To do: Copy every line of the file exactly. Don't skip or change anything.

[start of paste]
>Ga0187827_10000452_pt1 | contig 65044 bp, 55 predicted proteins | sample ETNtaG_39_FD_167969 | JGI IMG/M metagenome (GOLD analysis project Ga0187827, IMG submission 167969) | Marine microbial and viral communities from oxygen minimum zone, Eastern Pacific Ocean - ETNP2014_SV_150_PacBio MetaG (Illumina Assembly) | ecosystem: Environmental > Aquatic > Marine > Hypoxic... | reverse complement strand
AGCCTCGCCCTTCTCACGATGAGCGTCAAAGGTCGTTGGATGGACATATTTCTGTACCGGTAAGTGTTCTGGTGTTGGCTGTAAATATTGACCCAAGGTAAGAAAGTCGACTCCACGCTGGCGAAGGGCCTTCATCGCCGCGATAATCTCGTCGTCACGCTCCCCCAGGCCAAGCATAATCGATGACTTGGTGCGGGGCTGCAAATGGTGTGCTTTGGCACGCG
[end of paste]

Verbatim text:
>Ga0187827_10000452_pt1 | contig 65044 bp, 55 predicted proteins | sample ETNtaG_39_FD_167969 | JGI IMG/M metagenome (GOLD analysis project Ga0187827, IMG submission 167969) | Marine microbial and viral communities from oxygen minimum zone, Eastern Pacific Ocean - ETNP2014_SV_150_PacBio MetaG (Illumina Assembly) | ecosystem: Environmental > Aquatic > Marine > Hypoxic... | reverse complement strand
AGCCTCGCCCTTCTCACGATGAGCGTCAAAGGTCGTTGGATGGACATATTTCTGTACCGGTAAGTGTTCTGGTGTTGGCTGTAAATATTGACCCAAGGTAAGAAAGTCGACTCCACGCTGGCGAAGGGCCTTCATCGCCGCGATAATCTCGTCGTCACGCTCCCCCAGGCCAAGCATAATCGATGACTTGGTGCGGGGCTGCAAATGGTGTGCTTTGGCACGCG